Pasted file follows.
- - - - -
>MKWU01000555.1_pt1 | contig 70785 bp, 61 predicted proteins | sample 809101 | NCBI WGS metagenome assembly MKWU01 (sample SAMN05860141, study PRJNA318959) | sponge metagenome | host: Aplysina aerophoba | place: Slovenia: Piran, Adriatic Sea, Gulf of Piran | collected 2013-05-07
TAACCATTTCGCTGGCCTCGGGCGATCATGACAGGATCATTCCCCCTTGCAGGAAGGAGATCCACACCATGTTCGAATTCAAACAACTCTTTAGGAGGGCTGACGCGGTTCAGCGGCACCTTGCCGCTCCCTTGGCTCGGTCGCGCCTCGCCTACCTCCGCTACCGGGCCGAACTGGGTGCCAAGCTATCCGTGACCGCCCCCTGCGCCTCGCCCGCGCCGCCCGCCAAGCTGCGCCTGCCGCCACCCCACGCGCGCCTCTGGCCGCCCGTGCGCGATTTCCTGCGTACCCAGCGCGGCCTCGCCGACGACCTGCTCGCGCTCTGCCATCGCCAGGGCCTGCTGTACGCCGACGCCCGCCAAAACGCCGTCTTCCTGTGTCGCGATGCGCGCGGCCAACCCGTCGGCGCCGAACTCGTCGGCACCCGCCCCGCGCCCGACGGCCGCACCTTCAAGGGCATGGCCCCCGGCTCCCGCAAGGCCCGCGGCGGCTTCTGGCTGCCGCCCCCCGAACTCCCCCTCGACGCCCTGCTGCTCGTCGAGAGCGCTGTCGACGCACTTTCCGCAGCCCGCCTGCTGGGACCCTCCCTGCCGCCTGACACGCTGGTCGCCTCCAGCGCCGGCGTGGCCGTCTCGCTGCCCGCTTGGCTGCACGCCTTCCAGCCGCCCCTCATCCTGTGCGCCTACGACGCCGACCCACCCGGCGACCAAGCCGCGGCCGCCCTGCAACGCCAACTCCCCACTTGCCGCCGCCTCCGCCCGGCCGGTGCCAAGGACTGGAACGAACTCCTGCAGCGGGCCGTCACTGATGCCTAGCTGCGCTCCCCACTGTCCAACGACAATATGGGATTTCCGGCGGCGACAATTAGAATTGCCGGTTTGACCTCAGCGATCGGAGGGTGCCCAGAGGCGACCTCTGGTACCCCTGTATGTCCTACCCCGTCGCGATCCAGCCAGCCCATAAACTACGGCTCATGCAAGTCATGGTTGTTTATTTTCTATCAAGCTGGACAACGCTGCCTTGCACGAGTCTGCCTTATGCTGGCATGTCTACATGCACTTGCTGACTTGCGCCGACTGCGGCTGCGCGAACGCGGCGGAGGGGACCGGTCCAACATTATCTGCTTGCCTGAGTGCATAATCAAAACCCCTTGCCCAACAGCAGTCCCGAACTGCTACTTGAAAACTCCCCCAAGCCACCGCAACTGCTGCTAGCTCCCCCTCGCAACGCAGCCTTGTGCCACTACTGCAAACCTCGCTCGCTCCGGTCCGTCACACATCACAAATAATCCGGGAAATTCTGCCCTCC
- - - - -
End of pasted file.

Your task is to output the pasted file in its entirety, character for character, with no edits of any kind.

>MKWU01000555.1_pt1 | contig 70785 bp, 61 predicted proteins | sample 809101 | NCBI WGS metagenome assembly MKWU01 (sample SAMN05860141, study PRJNA318959) | sponge metagenome | host: Aplysina aerophoba | place: Slovenia: Piran, Adriatic Sea, Gulf of Piran | collected 2013-05-07
TAACCATTTCGCTGGCCTCGGGCGATCATGACAGGATCATTCCCCCTTGCAGGAAGGAGATCCACACCATGTTCGAATTCAAACAACTCTTTAGGAGGGCTGACGCGGTTCAGCGGCACCTTGCCGCTCCCTTGGCTCGGTCGCGCCTCGCCTACCTCCGCTACCGGGCCGAACTGGGTGCCAAGCTATCCGTGACCGCCCCCTGCGCCTCGCCCGCGCCGCCCGCCAAGCTGCGCCTGCCGCCACCCCACGCGCGCCTCTGGCCGCCCGTGCGCGATTTCCTGCGTACCCAGCGCGGCCTCGCCGACGACCTGCTCGCGCTCTGCCATCGCCAGGGCCTGCTGTACGCCGACGCCCGCCAAAACGCCGTCTTCCTGTGTCGCGATGCGCGCGGCCAACCCGTCGGCGCCGAACTCGTCGGCACCCGCCCCGCGCCCGACGGCCGCACCTTCAAGGGCATGGCCCCCGGCTCCCGCAAGGCCCGCGGCGGCTTCTGGCTGCCGCCCCCCGAACTCCCCCTCGACGCCCTGCTGCTCGTCGAGAGCGCTGTCGACGCACTTTCCGCAGCCCGCCTGCTGGGACCCTCCCTGCCGCCTGACACGCTGGTCGCCTCCAGCGCCGGCGTGGCCGTCTCGCTGCCCGCTTGGCTGCACGCCTTCCAGCCGCCCCTCATCCTGTGCGCCTACGACGCCGACCCACCCGGCGACCAAGCCGCGGCCGCCCTGCAACGCCAACTCCCCACTTGCCGCCGCCTCCGCCCGGCCGGTGCCAAGGACTGGAACGAACTCCTGCAGCGGGCCGTCACTGATGCCTAGCTGCGCTCCCCACTGTCCAACGACAATATGGGATTTCCGGCGGCGACAATTAGAATTGCCGGTTTGACCTCAGCGATCGGAGGGTGCCCAGAGGCGACCTCTGGTACCCCTGTATGTCCTACCCCGTCGCGATCCAGCCAGCCCATAAACTACGGCTCATGCAAGTCATGGTTGTTTATTTTCTATCAAGCTGGACAACGCTGCCTTGCACGAGTCTGCCTTATGCTGGCATGTCTACATGCACTTGCTGACTTGCGCCGACTGCGGCTGCGCGAACGCGGCGGAGGGGACCGGTCCAACATTATCTGCTTGCCTGAGTGCATAATCAAAACCCCTTGCCCAACAGCAGTCCCGAACTGCTACTTGAAAACTCCCCCAAGCCACCGCAACTGCTGCTAGCTCCCCCTCGCAACGCAGCCTTGTGCCACTACTGCAAACCTCGCTCGCTCCGGTCCGTCACACATCACAAATAATCCGGGAAATTCTGCCCTCC